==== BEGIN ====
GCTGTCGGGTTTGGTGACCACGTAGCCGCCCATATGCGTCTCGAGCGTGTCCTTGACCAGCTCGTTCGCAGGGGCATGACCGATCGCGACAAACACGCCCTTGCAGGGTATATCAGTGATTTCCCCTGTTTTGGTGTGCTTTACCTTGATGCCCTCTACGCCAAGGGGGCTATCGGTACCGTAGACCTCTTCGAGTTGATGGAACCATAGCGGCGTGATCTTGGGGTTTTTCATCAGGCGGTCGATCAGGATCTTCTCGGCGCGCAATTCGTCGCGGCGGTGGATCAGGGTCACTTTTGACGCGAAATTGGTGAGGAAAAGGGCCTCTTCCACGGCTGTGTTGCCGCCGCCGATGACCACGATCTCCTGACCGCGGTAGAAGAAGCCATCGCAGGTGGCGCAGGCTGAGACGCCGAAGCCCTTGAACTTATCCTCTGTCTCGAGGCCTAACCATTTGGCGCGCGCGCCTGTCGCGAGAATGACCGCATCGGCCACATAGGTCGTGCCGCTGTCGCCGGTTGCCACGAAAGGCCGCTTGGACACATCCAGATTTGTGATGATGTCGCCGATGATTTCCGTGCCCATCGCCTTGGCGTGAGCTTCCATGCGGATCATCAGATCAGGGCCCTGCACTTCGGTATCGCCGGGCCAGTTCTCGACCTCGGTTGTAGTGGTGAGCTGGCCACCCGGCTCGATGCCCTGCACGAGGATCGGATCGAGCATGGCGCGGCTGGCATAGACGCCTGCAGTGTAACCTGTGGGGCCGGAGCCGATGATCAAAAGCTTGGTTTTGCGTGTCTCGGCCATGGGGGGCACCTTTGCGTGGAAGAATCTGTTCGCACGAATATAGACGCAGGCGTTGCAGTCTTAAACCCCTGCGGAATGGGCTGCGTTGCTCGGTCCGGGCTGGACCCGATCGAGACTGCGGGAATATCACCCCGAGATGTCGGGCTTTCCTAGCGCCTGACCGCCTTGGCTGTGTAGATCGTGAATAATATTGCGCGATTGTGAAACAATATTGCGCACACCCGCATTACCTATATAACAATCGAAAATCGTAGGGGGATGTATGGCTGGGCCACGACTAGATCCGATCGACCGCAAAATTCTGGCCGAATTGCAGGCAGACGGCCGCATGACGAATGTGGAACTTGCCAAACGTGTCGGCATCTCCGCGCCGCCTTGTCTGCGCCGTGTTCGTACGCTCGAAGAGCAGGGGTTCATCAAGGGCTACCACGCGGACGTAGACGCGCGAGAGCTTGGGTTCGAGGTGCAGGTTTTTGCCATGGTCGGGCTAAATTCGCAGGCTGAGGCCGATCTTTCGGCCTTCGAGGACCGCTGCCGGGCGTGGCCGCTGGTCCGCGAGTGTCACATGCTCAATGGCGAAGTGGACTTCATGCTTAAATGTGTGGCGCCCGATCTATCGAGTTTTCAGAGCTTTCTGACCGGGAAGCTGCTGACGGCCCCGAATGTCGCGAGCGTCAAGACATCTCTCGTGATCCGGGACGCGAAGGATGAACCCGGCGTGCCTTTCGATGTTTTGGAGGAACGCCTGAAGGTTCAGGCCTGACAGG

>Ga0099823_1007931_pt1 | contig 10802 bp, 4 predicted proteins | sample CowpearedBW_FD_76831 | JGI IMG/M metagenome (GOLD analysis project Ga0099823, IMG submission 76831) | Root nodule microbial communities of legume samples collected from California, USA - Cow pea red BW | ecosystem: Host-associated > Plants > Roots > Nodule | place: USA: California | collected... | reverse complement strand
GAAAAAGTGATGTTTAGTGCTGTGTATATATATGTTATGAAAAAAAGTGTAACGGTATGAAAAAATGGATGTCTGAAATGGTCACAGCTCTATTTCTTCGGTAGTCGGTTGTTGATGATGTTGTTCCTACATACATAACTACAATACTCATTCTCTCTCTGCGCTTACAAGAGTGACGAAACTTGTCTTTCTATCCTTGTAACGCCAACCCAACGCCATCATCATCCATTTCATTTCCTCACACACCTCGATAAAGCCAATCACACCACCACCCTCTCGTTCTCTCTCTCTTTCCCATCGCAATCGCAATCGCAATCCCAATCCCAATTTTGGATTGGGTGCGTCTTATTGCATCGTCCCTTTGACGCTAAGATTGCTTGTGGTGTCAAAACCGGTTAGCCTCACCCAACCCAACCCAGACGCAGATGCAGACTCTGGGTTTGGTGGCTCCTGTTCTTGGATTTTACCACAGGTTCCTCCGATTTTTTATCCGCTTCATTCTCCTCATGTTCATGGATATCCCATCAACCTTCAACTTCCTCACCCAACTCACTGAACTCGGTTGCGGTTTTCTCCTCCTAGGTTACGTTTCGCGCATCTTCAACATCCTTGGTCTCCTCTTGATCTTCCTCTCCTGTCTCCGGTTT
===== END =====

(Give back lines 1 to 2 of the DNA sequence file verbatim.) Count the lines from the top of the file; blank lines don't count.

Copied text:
GCTGTCGGGTTTGGTGACCACGTAGCCGCCCATATGCGTCTCGAGCGTGTCCTTGACCAGCTCGTTCGCAGGGGCATGACCGATCGCGACAAACACGCCCTTGCAGGGTATATCAGTGATTTCCCCTGTTTTGGTGTGCTTTACCTTGATGCCCTCTACGCCAAGGGGGCTATCGGTACCGTAGACCTCTTCGAGTTGATGGAACCATAGCGGCGTGATCTTGGGGTTTTTCATCAGGCGGTCGATCAGGATCTTCTCGGCGCGCAATTCGTCGCGGCGGTGGATCAGGGTCACTTTTGACGCGAAATTGGTGAGGAAAAGGGCCTCTTCCACGGCTGTGTTGCCGCCGCCGATGACCACGATCTCCTGACCGCGGTAGAAGAAGCCATCGCAGGTGGCGCAGGCTGAGACGCCGAAGCCCTTGAACTTATCCTCTGTCTCGAGGCCTAACCATTTGGCGCGCGCGCCTGTCGCGAGAATGACCGCATCGGCCACATAGGTCGTGCCGCTGTCGCCGGTTGCCACGAAAGGCCGCTTGGACACATCCAGATTTGTGATGATGTCGCCGATGATTTCCGTGCCCATCGCCTTGGCGTGAGCTTCCATGCGGATCATCAGATCAGGGCCCTGCACTTCGGTATCGCCGGGCCAGTTCTCGACCTCGGTTGTAGTGGTGAGCTGGCCACCCGGCTCGATGCCCTGCACGAGGATCGGATCGAGCATGGCGCGGCTGGCATAGACGCCTGCAGTGTAACCTGTGGGGCCGGAGCCGATGATCAAAAGCTTGGTTTTGCGTGTCTCGGCCATGGGGGGCACCTTTGCGTGGAAGAATCTGTTCGCACGAATATAGACGCAGGCGTTGCAGTCTTAAACCCCTGCGGAATGGGCTGCGTTGCTCGGTCCGGGCTGGACCCGATCGAGACTGCGGGAATATCACCCCGAGATGTCGGGCTTTCCTAGCGCCTGACCGCCTTGGCTGTGTAGATCGTGAATAATATTGCGCGATTGTGAAACAATATTGCGCACACCCGCATTACCTATATAACAATCGAAAATCGTAGGGGGATGTATGGCTGGGCCACGACTAGATCCGATCGACCGCAAAATTCTGGCCGAATTGCAGGCAGACGGCCGCATGACGAATGTGGAACTTGCCAAACGTGTCGGCATCTCCGCGCCGCCTTGTCTGCGCCGTGTTCGTACGCTCGAAGAGCAGGGGTTCATCAAGGGCTACCACGCGGACGTAGACGCGCGAGAGCTTGGGTTCGAGGTGCAGGTTTTTGCCATGGTCGGGCTAAATTCGCAGGCTGAGGCCGATCTTTCGGCCTTCGAGGACCGCTGCCGGGCGTGGCCGCTGGTCCGCGAGTGTCACATGCTCAATGGCGAAGTGGACTTCATGCTTAAATGTGTGGCGCCCGATCTATCGAGTTTTCAGAGCTTTCTGACCGGGAAGCTGCTGACGGCCCCGAATGTCGCGAGCGTCAAGACATCTCTCGTGATCCGGGACGCGAAGGATGAACCCGGCGTGCCTTTCGATGTTTTGGAGGAACGCCTGAAGGTTCAGGCCTGACAGG

>Ga0099823_1007931_pt1 | contig 10802 bp, 4 predicted proteins | sample CowpearedBW_FD_76831 | JGI IMG/M metagenome (GOLD analysis project Ga0099823, IMG submission 76831) | Root nodule microbial communities of legume samples collected from California, USA - Cow pea red BW | ecosystem: Host-associated > Plants > Roots > Nodule | place: USA: California | collected... | reverse complement strand